Mexican consumer prices rose more than expected in the first half of July, pushing the annual inflation rate to the upper limit of the central bank’s target range.
Prices increased 0.2 percent from two weeks earlier, the national statistics institute said on its website today, compared with the 0.15 percent median forecast of 23 economists surveyed by Bloomberg. The annual inflation rate climbed to 4 percent, the highest since March. Banco de Mexico targets inflation of 3 percent, plus or minus one percentage point.
The central bank unexpectedly cut its benchmark rate half a point to a record low 3 percent last month to bolster economic growth that has missed economists’ forecasts in seven of the past eight quarters. Policy makers left borrowing costs unchanged July 11, saying the economy showed signs of picking up in the second quarter without pressuring inflation.
“Strength in the core component suggests that the economy is probably gaining steam,” Marco Oviedo, the chief economist for Mexico at Barclays Plc, said in an e-mailed response to questions.
Core prices, which exclude energy and farm costs, increased 0.14 percent in the first half of July, more than the 0.1 percent forecast by analysts. Core prices advanced 3.2 percent from a year earlier, compared with a 6.68 percent jump in more volatile non-core prices.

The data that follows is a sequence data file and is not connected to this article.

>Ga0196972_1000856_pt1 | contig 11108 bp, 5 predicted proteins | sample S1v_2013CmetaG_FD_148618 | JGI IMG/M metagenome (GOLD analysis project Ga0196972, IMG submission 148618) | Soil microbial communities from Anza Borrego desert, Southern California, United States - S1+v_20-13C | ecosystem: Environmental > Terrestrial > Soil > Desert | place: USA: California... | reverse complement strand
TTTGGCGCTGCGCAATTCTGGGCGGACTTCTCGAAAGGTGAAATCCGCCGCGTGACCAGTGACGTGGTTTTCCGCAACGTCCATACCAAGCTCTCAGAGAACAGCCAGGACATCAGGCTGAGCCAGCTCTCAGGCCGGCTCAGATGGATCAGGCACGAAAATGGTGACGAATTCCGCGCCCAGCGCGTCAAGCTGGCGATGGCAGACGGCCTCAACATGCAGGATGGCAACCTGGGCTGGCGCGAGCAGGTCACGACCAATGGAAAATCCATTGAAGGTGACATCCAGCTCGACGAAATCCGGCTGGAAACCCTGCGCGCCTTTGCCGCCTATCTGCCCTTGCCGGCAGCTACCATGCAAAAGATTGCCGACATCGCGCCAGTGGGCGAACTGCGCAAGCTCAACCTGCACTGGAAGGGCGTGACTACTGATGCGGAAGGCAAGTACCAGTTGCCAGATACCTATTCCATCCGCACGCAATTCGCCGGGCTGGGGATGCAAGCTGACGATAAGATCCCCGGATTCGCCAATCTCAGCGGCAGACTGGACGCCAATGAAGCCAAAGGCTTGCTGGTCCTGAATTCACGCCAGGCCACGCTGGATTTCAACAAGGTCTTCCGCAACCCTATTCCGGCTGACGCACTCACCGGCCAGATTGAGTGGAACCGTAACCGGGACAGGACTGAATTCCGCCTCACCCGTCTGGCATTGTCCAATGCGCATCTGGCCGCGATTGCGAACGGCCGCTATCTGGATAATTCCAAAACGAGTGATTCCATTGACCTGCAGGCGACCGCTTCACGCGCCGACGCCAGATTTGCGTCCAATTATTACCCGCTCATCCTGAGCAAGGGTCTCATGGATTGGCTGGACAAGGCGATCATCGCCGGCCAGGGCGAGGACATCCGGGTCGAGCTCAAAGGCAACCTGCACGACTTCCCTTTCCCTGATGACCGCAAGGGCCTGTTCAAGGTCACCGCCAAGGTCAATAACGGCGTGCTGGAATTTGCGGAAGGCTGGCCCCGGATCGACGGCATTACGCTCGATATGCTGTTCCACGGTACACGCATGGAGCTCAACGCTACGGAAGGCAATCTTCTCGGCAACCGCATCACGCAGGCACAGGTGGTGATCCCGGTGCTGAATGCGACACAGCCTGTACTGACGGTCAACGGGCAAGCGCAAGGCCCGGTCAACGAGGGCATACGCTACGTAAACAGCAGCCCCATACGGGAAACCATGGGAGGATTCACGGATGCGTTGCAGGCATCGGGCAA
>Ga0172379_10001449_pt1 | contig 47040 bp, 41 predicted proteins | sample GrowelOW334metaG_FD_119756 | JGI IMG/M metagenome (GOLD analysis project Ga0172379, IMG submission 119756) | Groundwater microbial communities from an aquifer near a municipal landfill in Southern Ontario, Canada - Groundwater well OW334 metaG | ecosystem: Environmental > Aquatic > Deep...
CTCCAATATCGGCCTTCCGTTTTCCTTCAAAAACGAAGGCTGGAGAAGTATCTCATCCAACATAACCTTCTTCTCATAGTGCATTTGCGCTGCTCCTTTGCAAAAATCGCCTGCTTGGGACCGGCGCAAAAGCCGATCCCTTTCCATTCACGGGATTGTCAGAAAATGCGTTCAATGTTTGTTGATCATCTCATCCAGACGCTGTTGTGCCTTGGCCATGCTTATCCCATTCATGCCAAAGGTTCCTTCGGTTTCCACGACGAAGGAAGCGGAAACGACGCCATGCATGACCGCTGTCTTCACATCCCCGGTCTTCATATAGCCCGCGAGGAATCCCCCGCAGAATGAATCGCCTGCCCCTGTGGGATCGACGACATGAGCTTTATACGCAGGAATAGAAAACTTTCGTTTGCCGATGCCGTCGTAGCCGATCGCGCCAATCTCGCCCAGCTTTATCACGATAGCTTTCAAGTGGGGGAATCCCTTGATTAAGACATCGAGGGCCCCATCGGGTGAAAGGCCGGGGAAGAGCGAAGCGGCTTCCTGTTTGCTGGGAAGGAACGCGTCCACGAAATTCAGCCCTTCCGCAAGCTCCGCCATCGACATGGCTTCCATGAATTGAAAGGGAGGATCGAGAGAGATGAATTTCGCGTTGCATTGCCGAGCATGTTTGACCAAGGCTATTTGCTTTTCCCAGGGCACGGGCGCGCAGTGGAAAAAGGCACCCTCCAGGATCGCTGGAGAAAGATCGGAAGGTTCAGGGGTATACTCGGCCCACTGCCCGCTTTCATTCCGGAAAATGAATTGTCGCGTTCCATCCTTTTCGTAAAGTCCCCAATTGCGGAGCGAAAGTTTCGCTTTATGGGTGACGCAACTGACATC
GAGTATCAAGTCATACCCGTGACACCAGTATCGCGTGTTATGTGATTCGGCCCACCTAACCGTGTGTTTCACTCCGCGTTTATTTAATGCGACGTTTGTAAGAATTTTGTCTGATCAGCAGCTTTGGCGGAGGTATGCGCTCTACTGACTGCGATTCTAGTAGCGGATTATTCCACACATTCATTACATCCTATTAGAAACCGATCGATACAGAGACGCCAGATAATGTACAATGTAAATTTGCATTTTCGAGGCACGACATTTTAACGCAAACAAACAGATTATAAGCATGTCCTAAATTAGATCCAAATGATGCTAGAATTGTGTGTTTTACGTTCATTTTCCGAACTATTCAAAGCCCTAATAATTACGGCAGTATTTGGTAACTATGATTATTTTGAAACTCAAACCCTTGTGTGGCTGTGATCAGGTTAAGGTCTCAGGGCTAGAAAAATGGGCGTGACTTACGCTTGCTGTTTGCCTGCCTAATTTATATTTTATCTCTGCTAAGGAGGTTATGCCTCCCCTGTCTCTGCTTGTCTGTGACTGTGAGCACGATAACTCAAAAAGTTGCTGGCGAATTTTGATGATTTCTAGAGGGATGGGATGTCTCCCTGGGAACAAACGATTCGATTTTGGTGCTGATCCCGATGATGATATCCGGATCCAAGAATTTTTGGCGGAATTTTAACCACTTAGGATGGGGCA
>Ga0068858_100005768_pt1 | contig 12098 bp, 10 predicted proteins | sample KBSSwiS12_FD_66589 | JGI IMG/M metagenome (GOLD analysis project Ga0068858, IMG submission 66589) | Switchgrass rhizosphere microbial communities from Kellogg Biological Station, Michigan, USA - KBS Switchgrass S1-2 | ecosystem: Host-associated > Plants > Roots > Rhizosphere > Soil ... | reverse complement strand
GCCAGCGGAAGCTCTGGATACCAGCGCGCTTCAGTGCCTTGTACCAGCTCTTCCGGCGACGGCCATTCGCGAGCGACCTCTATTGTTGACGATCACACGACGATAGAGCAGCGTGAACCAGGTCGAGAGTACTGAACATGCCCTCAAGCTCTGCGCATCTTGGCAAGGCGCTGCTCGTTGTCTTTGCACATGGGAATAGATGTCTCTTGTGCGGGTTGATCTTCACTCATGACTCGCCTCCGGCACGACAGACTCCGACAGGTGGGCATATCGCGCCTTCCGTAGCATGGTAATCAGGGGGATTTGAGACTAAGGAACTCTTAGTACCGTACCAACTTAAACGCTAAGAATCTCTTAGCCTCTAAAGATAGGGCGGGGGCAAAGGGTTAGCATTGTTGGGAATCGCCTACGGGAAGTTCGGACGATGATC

The peso was little changed at 12.9361 per U.S. dollar at 8:20 a.m. in Mexico City.
The central bank forecast in May that inflation may climb back above 4 percent for some months this year before nearing 3 percent in early 2015, when the government changes the way it prices gasoline.
Starting in January, changes in gasoline prices will be pegged to broader inflation rather than subject to regular increases by the government that have been running ahead of inflation in the rest of the economy. The price of low-octane gasoline increased 11 percent from a year earlier in June, compared with inflation of 3.75 percent.
Inflation slowed to 3.5 percent in April from an eight-month high of 4.48 percent in January as the effect of new taxes implemented at the start of the year waned. The annual rate is accelerating again amid improved economic performance and comparisons with slowing inflation a year ago.
Banxico cut its 2014 growth forecast to between 2.3 percent and 3.3 percent in May from a previous estimate of 3 percent to 4 percent. After the central bank’s rate cut last month, Governor Agustin Carstens said policy makers may need to lower their expectations again because expansion in the first quarter was less than projected.
Gross domestic product grew 1.8 percent in the first three months of 2014 from a year earlier, less than the 2.1 percent median forecast of analysts surveyed by Bloomberg.